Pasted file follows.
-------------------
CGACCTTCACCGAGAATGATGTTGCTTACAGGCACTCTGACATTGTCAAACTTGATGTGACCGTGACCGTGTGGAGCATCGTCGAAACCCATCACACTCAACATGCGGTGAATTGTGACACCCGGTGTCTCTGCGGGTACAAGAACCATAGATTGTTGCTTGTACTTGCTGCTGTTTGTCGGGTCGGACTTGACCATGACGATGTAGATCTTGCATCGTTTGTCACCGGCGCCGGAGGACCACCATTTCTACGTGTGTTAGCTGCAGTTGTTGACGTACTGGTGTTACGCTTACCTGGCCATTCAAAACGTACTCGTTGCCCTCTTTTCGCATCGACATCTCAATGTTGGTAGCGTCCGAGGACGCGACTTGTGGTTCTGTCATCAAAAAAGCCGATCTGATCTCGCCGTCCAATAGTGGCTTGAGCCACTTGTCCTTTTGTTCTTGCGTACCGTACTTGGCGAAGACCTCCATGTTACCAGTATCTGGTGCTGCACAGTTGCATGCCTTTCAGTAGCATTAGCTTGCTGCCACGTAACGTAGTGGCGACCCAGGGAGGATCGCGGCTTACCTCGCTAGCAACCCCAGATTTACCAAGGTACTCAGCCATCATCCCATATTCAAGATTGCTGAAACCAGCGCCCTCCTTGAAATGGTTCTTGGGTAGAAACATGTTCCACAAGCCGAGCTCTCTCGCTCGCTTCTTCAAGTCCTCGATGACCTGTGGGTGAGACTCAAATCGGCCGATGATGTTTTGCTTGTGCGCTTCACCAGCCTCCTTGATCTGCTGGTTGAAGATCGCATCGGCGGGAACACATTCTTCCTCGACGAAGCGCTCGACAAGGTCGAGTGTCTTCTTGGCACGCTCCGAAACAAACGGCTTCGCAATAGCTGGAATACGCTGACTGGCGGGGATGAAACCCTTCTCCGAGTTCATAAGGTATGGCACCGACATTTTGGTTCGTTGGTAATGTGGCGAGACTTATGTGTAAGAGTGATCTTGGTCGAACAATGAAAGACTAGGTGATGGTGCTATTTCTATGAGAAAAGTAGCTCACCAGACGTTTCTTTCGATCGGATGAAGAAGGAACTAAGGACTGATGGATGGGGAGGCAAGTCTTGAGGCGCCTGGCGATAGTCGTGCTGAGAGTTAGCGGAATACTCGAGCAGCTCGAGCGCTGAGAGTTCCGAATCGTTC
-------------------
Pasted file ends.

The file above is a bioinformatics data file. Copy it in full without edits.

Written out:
CGACCTTCACCGAGAATGATGTTGCTTACAGGCACTCTGACATTGTCAAACTTGATGTGACCGTGACCGTGTGGAGCATCGTCGAAACCCATCACACTCAACATGCGGTGAATTGTGACACCCGGTGTCTCTGCGGGTACAAGAACCATAGATTGTTGCTTGTACTTGCTGCTGTTTGTCGGGTCGGACTTGACCATGACGATGTAGATCTTGCATCGTTTGTCACCGGCGCCGGAGGACCACCATTTCTACGTGTGTTAGCTGCAGTTGTTGACGTACTGGTGTTACGCTTACCTGGCCATTCAAAACGTACTCGTTGCCCTCTTTTCGCATCGACATCTCAATGTTGGTAGCGTCCGAGGACGCGACTTGTGGTTCTGTCATCAAAAAAGCCGATCTGATCTCGCCGTCCAATAGTGGCTTGAGCCACTTGTCCTTTTGTTCTTGCGTACCGTACTTGGCGAAGACCTCCATGTTACCAGTATCTGGTGCTGCACAGTTGCATGCCTTTCAGTAGCATTAGCTTGCTGCCACGTAACGTAGTGGCGACCCAGGGAGGATCGCGGCTTACCTCGCTAGCAACCCCAGATTTACCAAGGTACTCAGCCATCATCCCATATTCAAGATTGCTGAAACCAGCGCCCTCCTTGAAATGGTTCTTGGGTAGAAACATGTTCCACAAGCCGAGCTCTCTCGCTCGCTTCTTCAAGTCCTCGATGACCTGTGGGTGAGACTCAAATCGGCCGATGATGTTTTGCTTGTGCGCTTCACCAGCCTCCTTGATCTGCTGGTTGAAGATCGCATCGGCGGGAACACATTCTTCCTCGACGAAGCGCTCGACAAGGTCGAGTGTCTTCTTGGCACGCTCCGAAACAAACGGCTTCGCAATAGCTGGAATACGCTGACTGGCGGGGATGAAACCCTTCTCCGAGTTCATAAGGTATGGCACCGACATTTTGGTTCGTTGGTAATGTGGCGAGACTTATGTGTAAGAGTGATCTTGGTCGAACAATGAAAGACTAGGTGATGGTGCTATTTCTATGAGAAAAGTAGCTCACCAGACGTTTCTTTCGATCGGATGAAGAAGGAACTAAGGACTGATGGATGGGGAGGCAAGTCTTGAGGCGCCTGGCGATAGTCGTGCTGAGAGTTAGCGGAATACTCGAGCAGCTCGAGCGCTGAGAGTTCCGAATCGTTC